It was 1999. Such a long time ago. Y2K loomed over us like the Mayan Calendar. I had just left my corporate job and returned to school to, as one professor put it, "chase a little piece of paper." I had not yet met my husband, so weekends when my oldest two daughters were at their dad's house were a time of solitude and introspection.
And wild partying.
During the moments of introspection, I would wonder what it was I should be doing. What was the life I should be living? How or when would I ever be really truly successful? Those days, I spent a lot of time at bookstores and coffee shops... pondering.
It was fabulously exciting, I swear.
On one particular day, I wandered into a bookstore to see if there were any books that were calling to me. Seriously. That's how I shopped for books. I think the booksellers thought I was trying to steal something the way I fingered the bindings, waiting for that feeling.
One book did call to me that day. You might say it invited me to read it. The book was aptly called "The Invitation," written by Oriah Mountain Dreamer.
Oriah. Mountain. Dreamer.
Coming from someone who adopted the name "Sugar," I immediately dug her name. The cover bore the first few lines of the poem the book was named after. Intrigued, I opened it up to read more. Inside was a testimonial from Dr. Wayne Dyer saying that Oriah's words "pierced my shell and pricked at my soul. An invitation to the ultimate dance." I had just discovered Dr. Dyer (you gotta love those all day PBS marathons) so I was sold.
Since that day, a lot has happened. I opened myself up to a different way of thinking, a different perspective on life and success. And then I closed up again out of fear. I went back to fitting in and people pleasing. But the book found me once more. There on the cover were the words. The Invitation. With a little more determination, I set out to live differently. Little by little, I worked at releasing conformity and became comfortable being my true self. And as it is with onions when you peel the layers away, there were lots of tears. And lots of goodbyes.
It was NOT easy. But it was worth it.
Someone posted a picture today. It was an open palm with the words, "They tell you to be yourself & then they judge you." I left a comment saying, "That's when you find other theys." I know "theys" isn't a word, but you get what I mean, right? That's what happens when you become your true self, which is probably the fear that holds us back from being who we really are. But the truth is, there are plenty of amazing people on the other side of your decision to change, waiting to accept the real you and cherish every quirky bit of you.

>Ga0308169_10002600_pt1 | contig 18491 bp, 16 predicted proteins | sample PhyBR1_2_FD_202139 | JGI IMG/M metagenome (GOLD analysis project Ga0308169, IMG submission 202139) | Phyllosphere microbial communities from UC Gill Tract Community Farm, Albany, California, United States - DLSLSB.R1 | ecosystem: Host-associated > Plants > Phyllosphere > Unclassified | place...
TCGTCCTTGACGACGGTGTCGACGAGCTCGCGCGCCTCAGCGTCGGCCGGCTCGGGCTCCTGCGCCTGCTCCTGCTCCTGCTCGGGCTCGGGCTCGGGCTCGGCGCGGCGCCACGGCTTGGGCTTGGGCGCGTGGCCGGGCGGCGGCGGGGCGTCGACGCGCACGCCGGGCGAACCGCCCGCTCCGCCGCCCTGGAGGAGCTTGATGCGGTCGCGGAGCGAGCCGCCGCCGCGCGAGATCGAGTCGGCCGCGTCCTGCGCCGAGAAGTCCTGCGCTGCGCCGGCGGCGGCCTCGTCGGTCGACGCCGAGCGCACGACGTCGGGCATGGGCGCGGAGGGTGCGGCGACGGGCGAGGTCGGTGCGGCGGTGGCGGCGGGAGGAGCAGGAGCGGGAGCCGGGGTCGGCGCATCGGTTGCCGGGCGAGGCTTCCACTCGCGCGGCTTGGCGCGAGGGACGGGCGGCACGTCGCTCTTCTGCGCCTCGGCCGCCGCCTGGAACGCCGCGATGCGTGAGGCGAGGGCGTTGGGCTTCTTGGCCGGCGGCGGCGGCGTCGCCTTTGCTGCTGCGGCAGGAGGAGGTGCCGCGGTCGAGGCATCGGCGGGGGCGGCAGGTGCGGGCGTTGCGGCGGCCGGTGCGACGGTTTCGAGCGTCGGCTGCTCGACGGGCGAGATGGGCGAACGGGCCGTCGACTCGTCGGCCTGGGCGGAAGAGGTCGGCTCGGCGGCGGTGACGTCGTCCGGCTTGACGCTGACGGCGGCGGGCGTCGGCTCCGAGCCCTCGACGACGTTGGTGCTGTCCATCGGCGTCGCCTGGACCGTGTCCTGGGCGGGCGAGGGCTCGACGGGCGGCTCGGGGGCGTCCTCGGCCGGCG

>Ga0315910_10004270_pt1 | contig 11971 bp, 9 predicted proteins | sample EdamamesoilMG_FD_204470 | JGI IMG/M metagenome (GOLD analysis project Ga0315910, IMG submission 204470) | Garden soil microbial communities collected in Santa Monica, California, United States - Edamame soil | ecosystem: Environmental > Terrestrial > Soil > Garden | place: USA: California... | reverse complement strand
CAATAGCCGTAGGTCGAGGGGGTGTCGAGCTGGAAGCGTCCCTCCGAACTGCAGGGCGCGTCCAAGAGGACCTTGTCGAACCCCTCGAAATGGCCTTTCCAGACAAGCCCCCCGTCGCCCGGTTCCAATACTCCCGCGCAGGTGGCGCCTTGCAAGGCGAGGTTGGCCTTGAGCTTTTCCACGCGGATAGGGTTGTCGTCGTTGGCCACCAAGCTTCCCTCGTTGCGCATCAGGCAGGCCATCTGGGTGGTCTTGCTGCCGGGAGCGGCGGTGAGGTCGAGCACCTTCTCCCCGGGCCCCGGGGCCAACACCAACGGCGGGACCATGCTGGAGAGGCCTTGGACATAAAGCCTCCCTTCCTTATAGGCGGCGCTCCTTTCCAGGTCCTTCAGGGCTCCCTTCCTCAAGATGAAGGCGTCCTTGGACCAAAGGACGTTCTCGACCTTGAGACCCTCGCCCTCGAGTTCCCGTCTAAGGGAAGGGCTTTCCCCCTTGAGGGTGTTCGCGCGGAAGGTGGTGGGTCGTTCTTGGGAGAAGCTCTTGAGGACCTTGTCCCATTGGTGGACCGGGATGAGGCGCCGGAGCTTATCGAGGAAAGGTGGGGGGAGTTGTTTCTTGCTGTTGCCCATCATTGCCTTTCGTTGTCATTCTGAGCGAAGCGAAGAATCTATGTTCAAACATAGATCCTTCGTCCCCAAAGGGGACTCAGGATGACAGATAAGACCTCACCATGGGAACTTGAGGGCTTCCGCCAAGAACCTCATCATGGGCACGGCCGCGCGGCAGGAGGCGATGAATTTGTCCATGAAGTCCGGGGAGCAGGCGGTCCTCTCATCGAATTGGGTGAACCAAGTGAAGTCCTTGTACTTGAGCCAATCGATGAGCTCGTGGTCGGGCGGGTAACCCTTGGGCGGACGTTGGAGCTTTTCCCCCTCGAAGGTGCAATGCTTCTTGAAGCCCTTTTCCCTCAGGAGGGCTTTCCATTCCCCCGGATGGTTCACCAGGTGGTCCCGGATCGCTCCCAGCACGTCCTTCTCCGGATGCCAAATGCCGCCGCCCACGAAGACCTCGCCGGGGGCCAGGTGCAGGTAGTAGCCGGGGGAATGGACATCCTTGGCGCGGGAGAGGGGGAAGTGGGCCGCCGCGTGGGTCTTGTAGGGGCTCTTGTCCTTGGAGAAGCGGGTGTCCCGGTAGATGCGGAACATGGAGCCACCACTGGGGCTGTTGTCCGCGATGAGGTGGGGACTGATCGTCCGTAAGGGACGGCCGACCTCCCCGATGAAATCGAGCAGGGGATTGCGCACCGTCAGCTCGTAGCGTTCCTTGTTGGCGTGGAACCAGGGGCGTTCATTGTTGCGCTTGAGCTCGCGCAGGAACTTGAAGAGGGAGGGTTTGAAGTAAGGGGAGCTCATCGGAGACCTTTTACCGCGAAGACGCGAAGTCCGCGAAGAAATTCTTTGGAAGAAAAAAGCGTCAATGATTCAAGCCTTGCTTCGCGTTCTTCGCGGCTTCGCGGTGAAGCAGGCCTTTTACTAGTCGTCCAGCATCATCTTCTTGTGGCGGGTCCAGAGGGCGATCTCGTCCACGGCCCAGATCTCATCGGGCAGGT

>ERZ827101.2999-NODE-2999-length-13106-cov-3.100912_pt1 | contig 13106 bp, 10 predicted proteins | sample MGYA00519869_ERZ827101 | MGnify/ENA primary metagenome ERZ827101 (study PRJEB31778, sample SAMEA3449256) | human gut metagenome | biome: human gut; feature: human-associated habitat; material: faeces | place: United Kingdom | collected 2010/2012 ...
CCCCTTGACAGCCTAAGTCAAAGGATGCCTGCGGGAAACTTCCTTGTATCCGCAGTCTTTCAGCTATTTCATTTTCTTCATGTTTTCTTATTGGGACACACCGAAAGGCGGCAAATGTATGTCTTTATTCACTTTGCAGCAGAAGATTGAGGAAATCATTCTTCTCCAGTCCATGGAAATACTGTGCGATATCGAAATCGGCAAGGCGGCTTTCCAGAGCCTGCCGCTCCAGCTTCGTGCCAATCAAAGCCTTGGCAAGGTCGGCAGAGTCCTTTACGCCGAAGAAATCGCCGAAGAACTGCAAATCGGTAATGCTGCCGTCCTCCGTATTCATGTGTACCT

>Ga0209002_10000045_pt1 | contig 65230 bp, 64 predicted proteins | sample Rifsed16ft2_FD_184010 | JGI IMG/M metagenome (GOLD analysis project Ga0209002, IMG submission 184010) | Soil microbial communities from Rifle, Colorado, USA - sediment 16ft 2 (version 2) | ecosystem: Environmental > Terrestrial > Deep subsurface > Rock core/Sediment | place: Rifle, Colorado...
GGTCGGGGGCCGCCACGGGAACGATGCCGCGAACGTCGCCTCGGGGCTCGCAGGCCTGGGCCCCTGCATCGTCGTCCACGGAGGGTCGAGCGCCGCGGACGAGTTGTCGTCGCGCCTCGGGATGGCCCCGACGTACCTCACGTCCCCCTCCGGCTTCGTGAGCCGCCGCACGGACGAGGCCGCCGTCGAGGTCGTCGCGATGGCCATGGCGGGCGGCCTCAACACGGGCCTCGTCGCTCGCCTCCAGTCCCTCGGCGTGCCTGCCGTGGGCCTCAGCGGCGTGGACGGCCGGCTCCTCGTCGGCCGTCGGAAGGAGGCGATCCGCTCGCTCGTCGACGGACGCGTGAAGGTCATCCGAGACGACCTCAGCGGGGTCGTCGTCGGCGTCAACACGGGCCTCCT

I want to share with you the poem that started me on my personal adventure of self discovery. The journey that came with many tears and goodbyes... and many new faces and more laughter and joy.
It doesn't interest me what you do for a living. I want to know what you ache for, and if you dare to dream of meeting you heart's longing. It doesn't interest me how old you are. I want to know if you will risk looking like a fool for love, for your dream, for the adventure of being alive.
It doesn't interest me what planets are squaring your moon. I want to know if you have touched the center of your own sorrow, if you have been opened by life's betrayals or have become shriveled and closed from fear of further pain. I want to know if you can sit with pain, mine or your own, without moving to hide it or fade it or fix it.
I want to know if you can be with joy, mine or your own, if you can dance with wildness and let the ecstasy fill you to the tips of your fingers and toes without cautioning us to be careful, to be realistic, to remember the limitations of being human.
It doesn't interest me if the story you are telling me is true. I want to know if you can disappoint another to be true to yourself; if you can bear the accusation of betrayal and not betray your own soul; if you can be faithless and therefore trustworthy.
I want to know if you can see beauty, even when it's not pretty, every day, and if you can source your own life from its presence.
I want to know if you can live with failure, yours and mine, and still stand on the edge of the lake and shout to the silver of the full moon, "Yes!"
It doesn't interest me to know where you live or how much money you have. I want to know if you can get up, after the night of grief and despair, weary and bruised to the core, and do what needs to be done to feed the children.
It doesn't interest me who you know or how you came to be here. I want to know if you will stand in the center of the fire with me and not shrink back.
It doesn't interest me where or what or with whom you have studied. I want to know what sustains you, from the inside, when all else falls away.
I want to know if you can be alone with yourself and if you truly like the company you keep in the empty moments.
~Oriah Mountain Dreamer
I invite you to be... YOU.